PubMed Refutes Courtroom Historians

Professors Rosner and Markowitz, labor historians, or historians laboring in courtrooms, have made a second career out of testifying about other people’s motivations. Consider their pronouncement:

In the postwar era, professionals, industry, government, and a conservative labor movement tried to bury silicosis as an issue.”

David Rosner & Gerald Markowitz, Deadly Dust: Silicosis and the Politics of Occupational Disease in the Twentieth Century America 213 (Princeton 1991); Gerald Markowitz & David Rosner, “Why Is Silicosis So Important?” Chap. 1, at 27, in Paul-André Rosental, ed., Silicosis: A World History (2017). Their accusation is remarkable for any number of reasons,1 but the most remarkable is that their claim is unverified, but readily falsified.2

Previously, I have pointed to searches in Google’s Ngram Book viewer as well as in the National Library of Medicine’s database (PubMed) on silicosis. The PubMed website has now started to provide a csv file, with articles counts by year, which can be opened in programs such as LibreOffice Calc, Excel, etc, and then used to generate charts of the publication counts over time. 

Here is a chart generated form a simple search on <silicosis> in PubMed, with years aggregated over roughly 11 year intervals:

The chart shows that the “professionals,” presumably physicians and scientists were most busy publishing on, not burying, the silicosis issue exactly when Rosner and Markowitz claimed them to be actively suppressing. Many of the included publications grew out of industry, labor, and government interests and concerns. In their book and in their courtroom performances,, Rosner and Markowitz provide mostly innuendo without evidence, but their claim is falsifiable and false.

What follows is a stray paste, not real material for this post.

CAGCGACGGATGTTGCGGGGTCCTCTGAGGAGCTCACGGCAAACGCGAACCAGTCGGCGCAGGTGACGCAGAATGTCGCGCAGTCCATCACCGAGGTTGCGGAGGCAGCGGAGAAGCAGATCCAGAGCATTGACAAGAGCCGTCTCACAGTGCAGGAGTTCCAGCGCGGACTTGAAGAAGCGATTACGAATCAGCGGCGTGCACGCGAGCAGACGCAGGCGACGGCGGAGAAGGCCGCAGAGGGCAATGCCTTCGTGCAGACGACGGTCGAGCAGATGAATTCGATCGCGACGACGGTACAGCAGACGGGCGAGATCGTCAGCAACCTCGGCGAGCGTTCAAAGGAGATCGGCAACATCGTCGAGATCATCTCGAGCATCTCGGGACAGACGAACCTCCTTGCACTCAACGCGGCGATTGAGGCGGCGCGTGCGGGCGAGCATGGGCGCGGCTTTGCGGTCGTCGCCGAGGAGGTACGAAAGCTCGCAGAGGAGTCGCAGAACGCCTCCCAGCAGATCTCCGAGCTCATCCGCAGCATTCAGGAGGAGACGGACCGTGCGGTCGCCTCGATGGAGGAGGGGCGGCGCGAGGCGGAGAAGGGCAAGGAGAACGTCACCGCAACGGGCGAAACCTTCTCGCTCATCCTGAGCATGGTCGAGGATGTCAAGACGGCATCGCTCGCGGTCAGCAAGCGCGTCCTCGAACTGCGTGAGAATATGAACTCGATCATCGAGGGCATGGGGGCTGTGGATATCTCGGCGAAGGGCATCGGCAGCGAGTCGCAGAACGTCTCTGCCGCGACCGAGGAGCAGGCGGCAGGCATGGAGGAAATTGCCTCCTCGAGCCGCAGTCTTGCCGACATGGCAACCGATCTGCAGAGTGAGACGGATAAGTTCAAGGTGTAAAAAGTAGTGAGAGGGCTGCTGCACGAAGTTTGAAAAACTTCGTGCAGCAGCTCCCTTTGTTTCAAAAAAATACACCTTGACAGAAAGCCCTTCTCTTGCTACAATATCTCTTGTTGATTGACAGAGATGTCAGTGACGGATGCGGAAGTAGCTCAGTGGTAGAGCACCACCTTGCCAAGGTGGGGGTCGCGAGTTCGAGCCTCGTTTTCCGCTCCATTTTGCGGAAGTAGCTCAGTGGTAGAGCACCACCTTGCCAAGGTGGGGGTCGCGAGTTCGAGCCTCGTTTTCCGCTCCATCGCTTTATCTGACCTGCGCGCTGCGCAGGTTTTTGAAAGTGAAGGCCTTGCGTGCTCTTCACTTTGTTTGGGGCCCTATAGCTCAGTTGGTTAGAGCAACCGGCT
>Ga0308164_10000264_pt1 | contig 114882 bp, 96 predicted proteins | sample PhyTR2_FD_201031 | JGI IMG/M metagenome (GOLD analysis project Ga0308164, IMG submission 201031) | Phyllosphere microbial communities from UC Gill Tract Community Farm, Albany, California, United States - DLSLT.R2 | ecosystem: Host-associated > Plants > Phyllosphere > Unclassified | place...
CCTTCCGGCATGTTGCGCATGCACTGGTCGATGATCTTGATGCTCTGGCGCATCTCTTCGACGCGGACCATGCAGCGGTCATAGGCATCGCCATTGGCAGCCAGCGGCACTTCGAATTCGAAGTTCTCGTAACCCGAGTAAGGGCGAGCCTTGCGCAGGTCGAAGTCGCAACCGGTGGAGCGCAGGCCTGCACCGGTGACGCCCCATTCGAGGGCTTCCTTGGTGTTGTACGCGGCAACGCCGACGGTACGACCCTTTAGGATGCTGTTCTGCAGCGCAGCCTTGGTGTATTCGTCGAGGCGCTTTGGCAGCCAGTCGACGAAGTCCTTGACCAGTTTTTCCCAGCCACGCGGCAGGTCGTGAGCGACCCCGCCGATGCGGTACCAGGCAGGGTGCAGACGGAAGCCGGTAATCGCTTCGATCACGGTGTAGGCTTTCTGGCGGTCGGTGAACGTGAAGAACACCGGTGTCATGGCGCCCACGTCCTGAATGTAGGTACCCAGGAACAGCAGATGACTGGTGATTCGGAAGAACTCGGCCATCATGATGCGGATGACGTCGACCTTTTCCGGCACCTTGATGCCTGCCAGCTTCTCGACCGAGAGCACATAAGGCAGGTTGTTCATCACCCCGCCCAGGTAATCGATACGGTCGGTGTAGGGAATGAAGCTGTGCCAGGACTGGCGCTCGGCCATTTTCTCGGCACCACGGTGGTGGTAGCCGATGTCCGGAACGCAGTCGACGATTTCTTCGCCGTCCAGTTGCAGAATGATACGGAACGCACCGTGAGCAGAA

To be sure, the low count in the 1940s may well result from the relatively fewer journals included in the PubMed database, as well as the growth in the number of biomedical journals after the 1940s. The Post-War era certainly presented distractions in the form of other issues, including the development of antibiotics, chemotherapies for tuberculosis, the spread of poliomyelitis and the development of vaccines for this and other viral diseases, radiation exposure and illnesses, tobacco-related cancers, and other chronic diseases. Given the exponential expansion in scope of public health, the continued interest in silicosis after World War II, documented in the PubMed statistics, is remarkable for its intensity, pace Rosner and Markowitz.


1Conspiracy Theories: Historians, In and Out of Court(April 17, 2013). Not the least of the reasons the group calumny is pertinent is the extent to which it keeps the authors gainfully employed as expert witnesses in litigation.

2 See also CDC, “Ten Great Public Health Achievements – United States, 1900 – 1999,” 48(12) CDC Morbidity and Mortality Weekly Report 241 (April 02, 1999)(“Work-related health problems, such as coal workers’ pneumoconiosis (black lung), and silicosis — common at the beginning of the century — have come under better control.”).

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